Hebrew Verbs
By Jeff A. Benner

Hebrew verbs, like English verbs, describe action. Because the Hebrew language is an action oriented language rather than descriptive, it is prolific with verbs. When a Hebrew verb is conjugated in a sentence it identifies person, number, gender, tense, mood and voice. Understanding these different aspects of a verb is essential for proper interpretation of that verb.


Each verb identifies the subject of the verb as first (I), second (you) or third (he) person.


Each verb also indicates the subject of the verb as singular or plural (we, you or they).


Each verb also indicates the subject of the verb as masculine (he) or feminine (she).


There are four tenses in Hebrew verbs, perfect, imperfect, participle and imperative. In the English language the verb tenses are related to time; past, present and future, while the Hebrew verbs are all related to action. The perfect tense is a completed action and in most cases is related to the English past tense (he cut). The imperfect tense is an incomplete action and is closely related to the English present and future tenses (he cuts or he will cut). The participle can be a current action or one who performs the action (a cutting or cutter). The imperative identifies the action, similar to a command, with no reference to the subject (cut!). When the prefix (waw) meaning "and" is attached to the verb, the verb tense (perfect or imperfect) reverses. For this reason this letter, when used in this context, is called the reversing or consecutive waw.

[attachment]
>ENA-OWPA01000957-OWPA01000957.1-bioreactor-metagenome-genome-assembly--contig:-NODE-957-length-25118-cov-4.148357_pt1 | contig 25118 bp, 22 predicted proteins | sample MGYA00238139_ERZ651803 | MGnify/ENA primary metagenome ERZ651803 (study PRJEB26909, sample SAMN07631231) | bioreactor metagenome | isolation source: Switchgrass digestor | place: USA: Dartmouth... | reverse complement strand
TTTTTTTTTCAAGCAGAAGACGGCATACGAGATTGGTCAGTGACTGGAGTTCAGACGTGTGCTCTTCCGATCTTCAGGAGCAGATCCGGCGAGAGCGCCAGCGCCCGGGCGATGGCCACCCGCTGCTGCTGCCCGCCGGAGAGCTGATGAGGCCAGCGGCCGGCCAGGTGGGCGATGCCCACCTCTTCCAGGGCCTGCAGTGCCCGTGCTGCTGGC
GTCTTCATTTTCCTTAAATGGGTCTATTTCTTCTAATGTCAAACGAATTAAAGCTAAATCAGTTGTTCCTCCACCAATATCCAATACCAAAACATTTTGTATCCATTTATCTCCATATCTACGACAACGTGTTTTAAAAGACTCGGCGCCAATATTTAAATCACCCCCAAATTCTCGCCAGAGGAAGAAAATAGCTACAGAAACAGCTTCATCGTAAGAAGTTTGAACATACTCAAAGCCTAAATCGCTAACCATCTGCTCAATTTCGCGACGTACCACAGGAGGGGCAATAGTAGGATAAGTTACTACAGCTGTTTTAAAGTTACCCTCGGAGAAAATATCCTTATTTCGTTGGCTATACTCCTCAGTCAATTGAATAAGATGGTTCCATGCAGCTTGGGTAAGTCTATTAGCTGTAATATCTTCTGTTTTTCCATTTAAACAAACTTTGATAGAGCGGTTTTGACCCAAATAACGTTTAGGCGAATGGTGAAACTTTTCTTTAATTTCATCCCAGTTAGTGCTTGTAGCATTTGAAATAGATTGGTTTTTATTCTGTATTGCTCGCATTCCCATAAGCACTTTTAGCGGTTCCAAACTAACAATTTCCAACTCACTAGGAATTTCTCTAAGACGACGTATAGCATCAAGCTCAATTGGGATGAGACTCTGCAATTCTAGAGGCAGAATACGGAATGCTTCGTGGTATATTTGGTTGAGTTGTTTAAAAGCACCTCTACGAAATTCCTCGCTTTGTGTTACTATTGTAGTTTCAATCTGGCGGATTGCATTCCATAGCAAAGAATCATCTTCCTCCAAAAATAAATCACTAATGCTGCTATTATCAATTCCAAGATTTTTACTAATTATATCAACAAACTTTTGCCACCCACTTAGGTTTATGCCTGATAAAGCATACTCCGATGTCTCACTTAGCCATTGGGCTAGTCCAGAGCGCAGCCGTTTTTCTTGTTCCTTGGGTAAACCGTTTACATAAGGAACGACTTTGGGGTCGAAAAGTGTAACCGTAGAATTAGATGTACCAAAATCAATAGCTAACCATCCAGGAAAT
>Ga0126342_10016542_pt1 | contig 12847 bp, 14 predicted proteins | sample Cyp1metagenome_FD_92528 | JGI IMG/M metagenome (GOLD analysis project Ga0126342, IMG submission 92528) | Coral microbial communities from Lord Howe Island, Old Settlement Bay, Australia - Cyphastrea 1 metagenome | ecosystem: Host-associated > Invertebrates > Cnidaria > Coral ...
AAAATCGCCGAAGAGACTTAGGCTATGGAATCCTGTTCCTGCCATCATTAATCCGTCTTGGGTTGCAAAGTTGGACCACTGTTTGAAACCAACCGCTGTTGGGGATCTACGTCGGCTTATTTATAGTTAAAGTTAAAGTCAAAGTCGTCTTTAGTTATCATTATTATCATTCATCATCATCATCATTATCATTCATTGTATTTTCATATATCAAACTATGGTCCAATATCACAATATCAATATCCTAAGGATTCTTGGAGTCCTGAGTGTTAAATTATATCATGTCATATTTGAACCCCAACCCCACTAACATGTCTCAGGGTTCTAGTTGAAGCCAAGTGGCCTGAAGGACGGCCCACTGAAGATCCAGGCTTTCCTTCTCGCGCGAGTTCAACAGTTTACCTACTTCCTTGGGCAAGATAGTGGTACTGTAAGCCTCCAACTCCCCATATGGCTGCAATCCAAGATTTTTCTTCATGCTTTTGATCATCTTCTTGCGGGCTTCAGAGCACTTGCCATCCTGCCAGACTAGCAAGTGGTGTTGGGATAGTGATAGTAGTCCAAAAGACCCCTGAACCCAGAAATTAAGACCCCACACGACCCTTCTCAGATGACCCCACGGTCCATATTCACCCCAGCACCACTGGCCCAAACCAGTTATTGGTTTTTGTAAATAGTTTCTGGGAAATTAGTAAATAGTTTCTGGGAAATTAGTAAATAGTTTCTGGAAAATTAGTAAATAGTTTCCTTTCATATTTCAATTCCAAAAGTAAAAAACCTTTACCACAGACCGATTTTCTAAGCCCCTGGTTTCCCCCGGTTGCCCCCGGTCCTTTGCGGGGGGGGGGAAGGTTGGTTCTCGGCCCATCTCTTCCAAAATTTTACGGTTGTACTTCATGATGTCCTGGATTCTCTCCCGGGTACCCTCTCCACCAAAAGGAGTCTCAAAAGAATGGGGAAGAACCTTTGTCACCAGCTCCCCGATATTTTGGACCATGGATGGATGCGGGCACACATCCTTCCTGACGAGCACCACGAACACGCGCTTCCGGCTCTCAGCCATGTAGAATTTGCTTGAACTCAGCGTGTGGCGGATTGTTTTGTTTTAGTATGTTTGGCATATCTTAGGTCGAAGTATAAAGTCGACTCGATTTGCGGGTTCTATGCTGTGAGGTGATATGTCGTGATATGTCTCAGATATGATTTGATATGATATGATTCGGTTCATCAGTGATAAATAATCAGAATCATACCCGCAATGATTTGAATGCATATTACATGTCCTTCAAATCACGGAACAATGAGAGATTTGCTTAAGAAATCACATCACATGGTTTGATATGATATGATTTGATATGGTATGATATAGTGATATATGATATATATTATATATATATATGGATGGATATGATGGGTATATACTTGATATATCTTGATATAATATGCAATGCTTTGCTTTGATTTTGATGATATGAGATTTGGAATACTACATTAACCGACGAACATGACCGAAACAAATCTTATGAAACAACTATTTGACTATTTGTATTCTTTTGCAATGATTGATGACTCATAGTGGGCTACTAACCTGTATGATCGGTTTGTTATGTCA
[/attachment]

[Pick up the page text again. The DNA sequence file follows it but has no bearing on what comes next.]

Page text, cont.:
Each verb also includes voice of which there are three; active, passive or reflexive. The active voice identifies the action of the verb as coming from the subject (he cut). The passive voice does not identify the origin of action placed on the subject of the verb (he was cut). The reflexive voice places the action of the verb onto the subject (he cut himself).


Each verb also includes mood of which there are three; simple, intensive or causative. The simple mood is simple action of the verb (he cut). The intensive mood implies force or emphasis on the verb (he slashed or hacked). The causative mood expresses causation to the verb (he caused a cut).


While all of this appears complex and confusing at first it should be noted that the majority of the Hebrew verbs in the Bible are written in the paal form. It should also be noted that of these verbs most of them are written in the perfect tense, third person, masculine, singular form. These common verb conjugations are easily learned and a many resources are available to help decipher the other less common verbs.